As beauty brands continue to invest time and resources into influencer marketing, it becomes increasingly important to have the tools in place to make sure that those investments are driving real business impact. At this point, most brands have some sort of framework in place to measure the outcome of their influencer efforts, but how many are actually looking at ways to evolve their process?
I was recently invited to present at the 2018 WWD Digital Beauty Forum and I used this opportunity to talk about the next chapter in influencer marketing measurement. Today’s smartest marketers aren’t waiting until the end of a campaign to prove success. Instead, they’re focusing on how they can make smarter decisions at every touchpoint to ensure that they’re reaching their target audience in a creative and authentic way.
That’s where data can help. I approached my presentation by focusing on the way data can help answer three of the questions I hear most often from marketers.
The key to successful influencer selection is to study the ability of an influencer to impact your target audience. You want to make sure that they are connecting with people who will be interested in your brand/product and, more importantly, have the potential to become a customer. You wouldn’t spend time promoting your brand in a country where your products aren’t sold, for example, would you? It’s important to understand the demographics and passiongraphics of a potential influencer’s audience before you invest your time and resources in building a relationship.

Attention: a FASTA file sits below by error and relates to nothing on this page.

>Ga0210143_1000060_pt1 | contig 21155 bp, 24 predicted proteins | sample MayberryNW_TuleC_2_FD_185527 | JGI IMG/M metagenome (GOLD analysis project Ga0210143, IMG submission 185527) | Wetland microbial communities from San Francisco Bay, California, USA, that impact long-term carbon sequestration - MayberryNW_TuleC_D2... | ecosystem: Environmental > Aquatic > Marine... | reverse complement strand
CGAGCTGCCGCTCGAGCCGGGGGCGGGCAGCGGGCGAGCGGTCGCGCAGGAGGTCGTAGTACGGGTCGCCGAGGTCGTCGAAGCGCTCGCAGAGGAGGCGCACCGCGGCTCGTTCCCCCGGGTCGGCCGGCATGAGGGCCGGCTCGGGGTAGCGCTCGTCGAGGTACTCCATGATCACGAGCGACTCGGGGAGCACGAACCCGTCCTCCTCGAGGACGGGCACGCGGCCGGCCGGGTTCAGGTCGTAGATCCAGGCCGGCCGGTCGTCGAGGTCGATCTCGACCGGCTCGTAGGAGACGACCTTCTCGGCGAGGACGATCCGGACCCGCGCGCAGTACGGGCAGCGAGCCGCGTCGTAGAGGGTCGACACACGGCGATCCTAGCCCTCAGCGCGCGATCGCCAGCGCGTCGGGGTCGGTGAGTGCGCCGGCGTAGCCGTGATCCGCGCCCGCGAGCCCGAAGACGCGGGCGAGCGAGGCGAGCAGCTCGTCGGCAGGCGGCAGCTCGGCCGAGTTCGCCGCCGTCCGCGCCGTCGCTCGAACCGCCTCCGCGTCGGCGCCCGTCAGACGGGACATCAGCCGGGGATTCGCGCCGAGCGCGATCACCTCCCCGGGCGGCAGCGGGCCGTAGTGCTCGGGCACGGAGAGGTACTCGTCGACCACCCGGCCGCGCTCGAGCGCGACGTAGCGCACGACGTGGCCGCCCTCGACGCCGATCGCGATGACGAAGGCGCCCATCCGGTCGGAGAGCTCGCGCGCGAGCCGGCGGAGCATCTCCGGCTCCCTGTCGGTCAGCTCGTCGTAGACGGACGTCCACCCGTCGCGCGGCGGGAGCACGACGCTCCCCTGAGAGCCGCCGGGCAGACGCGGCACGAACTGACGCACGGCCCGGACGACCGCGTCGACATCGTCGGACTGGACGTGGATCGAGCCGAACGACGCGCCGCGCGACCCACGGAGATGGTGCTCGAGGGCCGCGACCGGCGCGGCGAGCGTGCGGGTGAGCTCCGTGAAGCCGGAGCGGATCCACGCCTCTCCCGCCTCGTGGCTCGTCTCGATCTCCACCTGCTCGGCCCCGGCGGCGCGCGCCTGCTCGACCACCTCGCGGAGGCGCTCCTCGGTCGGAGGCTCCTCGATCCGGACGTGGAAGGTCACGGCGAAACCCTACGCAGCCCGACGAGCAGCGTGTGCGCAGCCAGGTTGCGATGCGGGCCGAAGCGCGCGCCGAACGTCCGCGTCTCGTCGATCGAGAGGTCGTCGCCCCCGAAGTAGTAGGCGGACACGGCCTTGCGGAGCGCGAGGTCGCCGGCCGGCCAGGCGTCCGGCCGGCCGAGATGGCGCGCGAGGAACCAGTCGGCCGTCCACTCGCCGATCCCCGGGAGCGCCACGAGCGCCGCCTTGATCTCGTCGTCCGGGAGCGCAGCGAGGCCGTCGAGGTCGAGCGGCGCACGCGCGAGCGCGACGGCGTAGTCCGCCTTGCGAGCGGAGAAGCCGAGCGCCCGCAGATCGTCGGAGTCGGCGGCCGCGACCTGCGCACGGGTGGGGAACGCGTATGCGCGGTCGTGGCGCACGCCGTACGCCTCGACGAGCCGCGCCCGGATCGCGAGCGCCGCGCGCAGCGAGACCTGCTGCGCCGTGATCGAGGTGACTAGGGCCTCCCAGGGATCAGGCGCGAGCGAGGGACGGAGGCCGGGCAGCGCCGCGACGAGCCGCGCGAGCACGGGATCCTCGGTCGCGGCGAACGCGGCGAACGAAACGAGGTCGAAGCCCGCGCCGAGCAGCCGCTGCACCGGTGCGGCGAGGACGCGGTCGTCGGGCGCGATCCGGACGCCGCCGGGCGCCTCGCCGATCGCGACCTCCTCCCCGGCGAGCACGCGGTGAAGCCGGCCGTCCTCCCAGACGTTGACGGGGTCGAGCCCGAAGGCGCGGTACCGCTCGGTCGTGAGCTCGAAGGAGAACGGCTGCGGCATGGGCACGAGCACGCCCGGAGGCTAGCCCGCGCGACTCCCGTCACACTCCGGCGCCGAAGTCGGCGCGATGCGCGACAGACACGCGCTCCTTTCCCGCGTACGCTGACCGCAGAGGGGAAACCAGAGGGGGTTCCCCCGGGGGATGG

Once you’ve identified the right group of influencers, the topic of compensation is bound to come up. Paying an influencer can be quite the taboo subject. How authentic can a partnership be when there is money changing hands?
But influencers are people too and need a way to make a living. If there wasn’t any talent or time spent involved in becoming an influencer, we would all be doing it! (I would do it for the PR boxes alone.)
But building and maintaining an audience is hard work. Only about 5% of all influencers will grow their audience substantially in a year and almost 10% will lose followers.
What sort of implications does that have for a brand when it comes to compensation? That they need to be mindful of the fact that influencers work hard to create content and connect with an increasingly savvy audience. Approaching a partnership as a simple transaction can hurt an influencer’s credibility. At the same time, asking influencers to spend their time to come up with thoughtful and creative ways to engage them is a skill and that shouldn’t be ignored. The moral of the story here is simple: approach them as partners. Acknowledge that they are a good fit because you’ve done your research and not just because they have millions of followers. And negotiate a partnership deal that focuses on authenticity, creativity and mutual benefit.
As of today, it is still a challenge to track the consumer journey from an influencer touchpoint to a sale. While there is still no perfect formula to quantify ROI, that doesn’t mean your influencer marketing efforts shouldn’t be measured.
Here are a few tips to establish a measurement framework to help you understand the effectiveness of your program:
To wrap up, I leave you with one final thought to tie everything together: marketers who focus on evolving their approach to influencer partnerships, have a data-driven approach to making decisions and work smarter with resources will be the ones who continue to see the most success with influencer marketing in 2018 and beyond.
For a more in-depth look at any of these topics, download our report, Global Influencer Marketing: Insights from Beauty.